Will they find new locations in the Midway?

Wanting to stay, businesses face challenge of finding available space in the Midway

Fire destroyed the Foot Locker at the Midway Center on May 28, 2020. The leases for the stores there have been terminated prior to redevelopment. Some are looking for new locations in the Midway. (Photos by Tesha M. Christensen)

Midway Center businesses are moving on, after meeting a July 17 deadline to get their fixtures, equipment and any remaining inventory out of the fire-damaged building. Leases were terminated in late June by owner RK Midway.

The blow is softened by RK Midway’s Rick Birdoff and Minnesota United FC owner Bill McGuire’s announcement that they will provide $10,000 to help each affected business with moving, storage and relocation costs. Relocation costs would include costs required for a new lease, new equipment and any construction-related expense, according to a July 20 email.

The shopping center was extensively damaged during unrest following the May 25 killing of George Floyd at the hands of Minneapolis Police. Several shops were looted and burned, including Foot Locker, To New York and Big Top Liquors. Others sustained smoke and water damage.

McGuire and Birdoff have also indicated that they are accelerating their plans to build at the Midway Center site. They have not ruled out having current tenants return in the future. But some small business owners said they cannot wait for even a few years to move into new building and what is called United Villages at Midway.

Area district councils are calling for help for Midway Center and other affected Midway businesses. They are asking that the city and public and private funders step in with help.

City officials, community development leaders, center management and business owners met July 14 to discuss next steps. Business owners had assumed that at some point, they’d have to relocate to make way for the mixed-use development planned around the Allianz Field major league soccer stadium. The fire has accelerated those plans.

Ward One Council Member Dai Thao said the city has small business resources to offer. “We grieve the loss of their business with them, but we are prepared to help them move forward,” said Thao.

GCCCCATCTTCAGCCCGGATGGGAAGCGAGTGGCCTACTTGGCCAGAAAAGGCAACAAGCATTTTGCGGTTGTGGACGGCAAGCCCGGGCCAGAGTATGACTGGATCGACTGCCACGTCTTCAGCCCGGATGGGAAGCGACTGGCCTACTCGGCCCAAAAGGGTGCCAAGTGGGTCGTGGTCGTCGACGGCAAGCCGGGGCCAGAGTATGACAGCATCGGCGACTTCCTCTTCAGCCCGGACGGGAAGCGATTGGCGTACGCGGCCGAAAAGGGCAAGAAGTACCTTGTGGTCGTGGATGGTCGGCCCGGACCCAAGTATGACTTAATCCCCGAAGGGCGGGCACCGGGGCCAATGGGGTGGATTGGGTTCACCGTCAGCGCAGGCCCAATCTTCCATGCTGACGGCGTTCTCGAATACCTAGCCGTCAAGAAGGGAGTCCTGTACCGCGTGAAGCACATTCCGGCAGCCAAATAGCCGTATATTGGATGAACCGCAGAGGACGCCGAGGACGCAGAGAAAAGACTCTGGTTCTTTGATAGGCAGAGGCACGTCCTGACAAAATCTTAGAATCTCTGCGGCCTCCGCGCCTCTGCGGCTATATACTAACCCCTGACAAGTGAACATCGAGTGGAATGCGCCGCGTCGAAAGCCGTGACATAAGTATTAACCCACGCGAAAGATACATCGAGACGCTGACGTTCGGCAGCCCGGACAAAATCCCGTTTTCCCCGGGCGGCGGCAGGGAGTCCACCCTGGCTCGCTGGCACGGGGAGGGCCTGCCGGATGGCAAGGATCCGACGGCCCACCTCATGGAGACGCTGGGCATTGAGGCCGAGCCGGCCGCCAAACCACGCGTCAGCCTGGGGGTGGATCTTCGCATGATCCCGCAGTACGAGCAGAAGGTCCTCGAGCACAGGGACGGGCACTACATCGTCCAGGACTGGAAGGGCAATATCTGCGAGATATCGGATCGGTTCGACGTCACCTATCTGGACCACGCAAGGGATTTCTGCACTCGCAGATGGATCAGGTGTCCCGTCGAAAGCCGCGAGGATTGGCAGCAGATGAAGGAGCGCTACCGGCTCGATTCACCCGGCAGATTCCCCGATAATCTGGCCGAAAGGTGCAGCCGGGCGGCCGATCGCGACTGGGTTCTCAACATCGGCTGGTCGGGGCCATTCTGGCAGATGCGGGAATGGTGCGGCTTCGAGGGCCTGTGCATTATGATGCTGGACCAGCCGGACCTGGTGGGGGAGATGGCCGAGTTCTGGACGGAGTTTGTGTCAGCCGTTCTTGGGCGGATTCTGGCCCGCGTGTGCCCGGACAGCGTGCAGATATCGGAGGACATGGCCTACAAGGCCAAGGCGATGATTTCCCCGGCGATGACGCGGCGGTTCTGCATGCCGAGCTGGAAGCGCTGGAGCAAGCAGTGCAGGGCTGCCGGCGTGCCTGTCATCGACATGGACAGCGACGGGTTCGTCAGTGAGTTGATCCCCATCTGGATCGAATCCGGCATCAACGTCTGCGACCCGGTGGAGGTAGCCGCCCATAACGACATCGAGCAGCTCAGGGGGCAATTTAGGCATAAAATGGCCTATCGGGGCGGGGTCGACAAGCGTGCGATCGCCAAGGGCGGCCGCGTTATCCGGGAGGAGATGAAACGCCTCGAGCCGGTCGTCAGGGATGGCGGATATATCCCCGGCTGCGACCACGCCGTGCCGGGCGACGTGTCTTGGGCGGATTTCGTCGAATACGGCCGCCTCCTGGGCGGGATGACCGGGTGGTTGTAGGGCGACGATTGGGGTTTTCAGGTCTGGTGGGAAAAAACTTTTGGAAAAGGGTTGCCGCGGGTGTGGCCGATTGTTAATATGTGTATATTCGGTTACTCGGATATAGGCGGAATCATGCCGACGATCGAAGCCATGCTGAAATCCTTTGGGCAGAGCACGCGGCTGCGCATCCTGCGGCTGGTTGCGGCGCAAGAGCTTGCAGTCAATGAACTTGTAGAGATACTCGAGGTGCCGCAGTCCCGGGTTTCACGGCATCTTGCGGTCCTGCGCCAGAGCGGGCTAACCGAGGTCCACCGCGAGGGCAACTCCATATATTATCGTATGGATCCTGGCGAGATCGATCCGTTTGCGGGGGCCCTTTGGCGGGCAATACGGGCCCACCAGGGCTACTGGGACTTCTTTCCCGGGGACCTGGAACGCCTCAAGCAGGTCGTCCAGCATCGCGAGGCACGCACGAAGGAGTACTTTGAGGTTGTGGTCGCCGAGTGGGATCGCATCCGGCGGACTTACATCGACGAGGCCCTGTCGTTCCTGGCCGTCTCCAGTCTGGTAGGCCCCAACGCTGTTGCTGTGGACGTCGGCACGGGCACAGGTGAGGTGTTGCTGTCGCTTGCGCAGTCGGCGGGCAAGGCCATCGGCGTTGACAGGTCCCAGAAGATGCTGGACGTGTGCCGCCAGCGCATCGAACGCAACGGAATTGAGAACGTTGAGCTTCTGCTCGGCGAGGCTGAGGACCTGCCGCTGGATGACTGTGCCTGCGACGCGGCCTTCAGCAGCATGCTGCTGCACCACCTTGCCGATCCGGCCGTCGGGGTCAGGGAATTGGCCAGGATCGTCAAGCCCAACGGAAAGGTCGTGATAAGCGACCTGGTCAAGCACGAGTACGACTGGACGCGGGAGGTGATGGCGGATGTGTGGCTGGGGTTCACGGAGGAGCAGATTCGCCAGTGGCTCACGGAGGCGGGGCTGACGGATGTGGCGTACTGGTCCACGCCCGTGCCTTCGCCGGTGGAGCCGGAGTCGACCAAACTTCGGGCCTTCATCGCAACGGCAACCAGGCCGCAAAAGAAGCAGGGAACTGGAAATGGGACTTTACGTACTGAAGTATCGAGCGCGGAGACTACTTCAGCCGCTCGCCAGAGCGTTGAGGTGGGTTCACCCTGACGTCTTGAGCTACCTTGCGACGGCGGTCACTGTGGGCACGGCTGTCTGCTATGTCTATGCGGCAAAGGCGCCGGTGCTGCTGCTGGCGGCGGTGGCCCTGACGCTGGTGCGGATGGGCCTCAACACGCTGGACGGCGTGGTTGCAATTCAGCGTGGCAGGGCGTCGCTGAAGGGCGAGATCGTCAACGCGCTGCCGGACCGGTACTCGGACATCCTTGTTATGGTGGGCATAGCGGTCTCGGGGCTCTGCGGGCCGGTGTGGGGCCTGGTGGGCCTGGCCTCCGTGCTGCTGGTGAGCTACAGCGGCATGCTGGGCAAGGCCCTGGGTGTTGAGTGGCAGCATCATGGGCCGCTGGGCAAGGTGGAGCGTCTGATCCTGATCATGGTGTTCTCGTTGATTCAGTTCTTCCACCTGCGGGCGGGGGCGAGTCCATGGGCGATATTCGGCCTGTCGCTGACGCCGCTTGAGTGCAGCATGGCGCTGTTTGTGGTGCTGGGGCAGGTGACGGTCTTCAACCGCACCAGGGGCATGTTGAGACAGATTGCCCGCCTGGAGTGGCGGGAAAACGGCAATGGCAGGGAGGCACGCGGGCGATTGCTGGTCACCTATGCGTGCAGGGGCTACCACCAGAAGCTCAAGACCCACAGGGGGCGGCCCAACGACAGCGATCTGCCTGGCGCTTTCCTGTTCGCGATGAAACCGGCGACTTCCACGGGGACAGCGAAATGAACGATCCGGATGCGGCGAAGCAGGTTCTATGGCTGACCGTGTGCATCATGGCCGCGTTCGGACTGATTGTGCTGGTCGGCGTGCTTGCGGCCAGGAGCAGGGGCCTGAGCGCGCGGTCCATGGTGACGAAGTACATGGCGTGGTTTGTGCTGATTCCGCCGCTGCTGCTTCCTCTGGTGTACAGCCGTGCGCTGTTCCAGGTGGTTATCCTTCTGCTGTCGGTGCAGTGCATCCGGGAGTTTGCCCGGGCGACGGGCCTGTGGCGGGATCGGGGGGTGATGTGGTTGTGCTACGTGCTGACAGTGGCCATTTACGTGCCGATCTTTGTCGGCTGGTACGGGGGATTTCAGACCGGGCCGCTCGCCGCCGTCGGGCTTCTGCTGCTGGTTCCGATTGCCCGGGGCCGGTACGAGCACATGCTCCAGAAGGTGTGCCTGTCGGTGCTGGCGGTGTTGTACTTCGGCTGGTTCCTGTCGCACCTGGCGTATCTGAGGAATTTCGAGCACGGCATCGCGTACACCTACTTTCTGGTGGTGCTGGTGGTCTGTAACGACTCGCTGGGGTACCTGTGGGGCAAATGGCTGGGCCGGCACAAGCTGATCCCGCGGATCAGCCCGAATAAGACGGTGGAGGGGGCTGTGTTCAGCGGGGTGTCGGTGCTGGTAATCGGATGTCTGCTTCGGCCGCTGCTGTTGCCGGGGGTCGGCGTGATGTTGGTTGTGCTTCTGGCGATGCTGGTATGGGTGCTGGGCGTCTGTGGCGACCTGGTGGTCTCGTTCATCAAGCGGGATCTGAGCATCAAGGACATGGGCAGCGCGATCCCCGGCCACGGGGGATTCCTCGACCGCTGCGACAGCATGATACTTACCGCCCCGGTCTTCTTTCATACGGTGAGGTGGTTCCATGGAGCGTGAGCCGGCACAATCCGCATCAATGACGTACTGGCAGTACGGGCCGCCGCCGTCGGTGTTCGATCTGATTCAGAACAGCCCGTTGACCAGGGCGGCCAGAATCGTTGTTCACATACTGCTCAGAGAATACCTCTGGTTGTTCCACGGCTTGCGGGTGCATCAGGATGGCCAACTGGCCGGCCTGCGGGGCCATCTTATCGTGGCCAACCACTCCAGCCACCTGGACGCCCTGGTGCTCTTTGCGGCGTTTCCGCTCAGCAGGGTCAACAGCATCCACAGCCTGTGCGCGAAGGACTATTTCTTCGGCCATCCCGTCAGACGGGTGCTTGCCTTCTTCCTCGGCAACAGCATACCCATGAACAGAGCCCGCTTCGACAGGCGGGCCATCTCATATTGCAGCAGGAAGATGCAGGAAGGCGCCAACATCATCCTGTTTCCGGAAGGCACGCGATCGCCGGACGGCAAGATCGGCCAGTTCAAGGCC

“I really sympathize with these small business owners. It was important for us to hear from them and have them share their experiences with us.”

One group that is offering assistance is Asian Economic Development Association (ADEA). Va-Meng Thoj, AEDA executive director, said his group is also ready to help.

But one challenge leaders cite is that of finding available space, especially in the Midway.

About a dozen businesses were affected by the fire, smoke and water damage. Foot Locker, Great Clips, Game Stop and To New York in the strip mall sustained the heaviest damage, as did the stand-alone Big Top Liquors building.

Peking Garden, Golden Gate Cafe and Cajun Boiling Seafood

Some small business owners initially assumed they would be able to clean up their spaces and possibly reopen. Two restaurants, Peking Garden and Golden Gate Café, are the strip mall’s oldest tenants. Golden Gate Café has been owned and operated by the Hui family for more than 40 years. Mary Lau’s family has operated Peking Garden at Midway Center since 2006, after losing a longtime Minneapolis location to TCF Bank Stadium development.

Lau said she watched the fire news coverage on television and went to see the damage as soon as possible. “We sustained smoke and water damage but otherwise our restaurant was OK,” said Lau.

Finding out that the strip mall will be torn down was a shock, she said. “We don’t know where we are going to go or what we will do.” She is hoping to work with her landlord, but doesn’t know what she’ll do if there is a long wait for a new space.

Lau had recently renovated the Peking Garden space, investing about $350,000. “We have lost everything,” she said. “This very difficult for us.”

Two Gofundme accounts have been started for Peking Garden, and have raised more than $25,000. Wyn Huynh, a friend of Mary Lau, said he and others felt compelled to help after hearing about the restaurant’s forced move.

The owners of Thien’s Cajun Boiling Seafood are newcomers to Midway Center, opening up in 2018. Co-owner and chef Thien Do said his business and its neighbors at the north end of the strip mall only sustained smoke damage. “We were very surprised to get the letter indicating that our lease would be terminated,” he said. “We are hoping to stay in the Midway but we don’t know what we’re going to do.”


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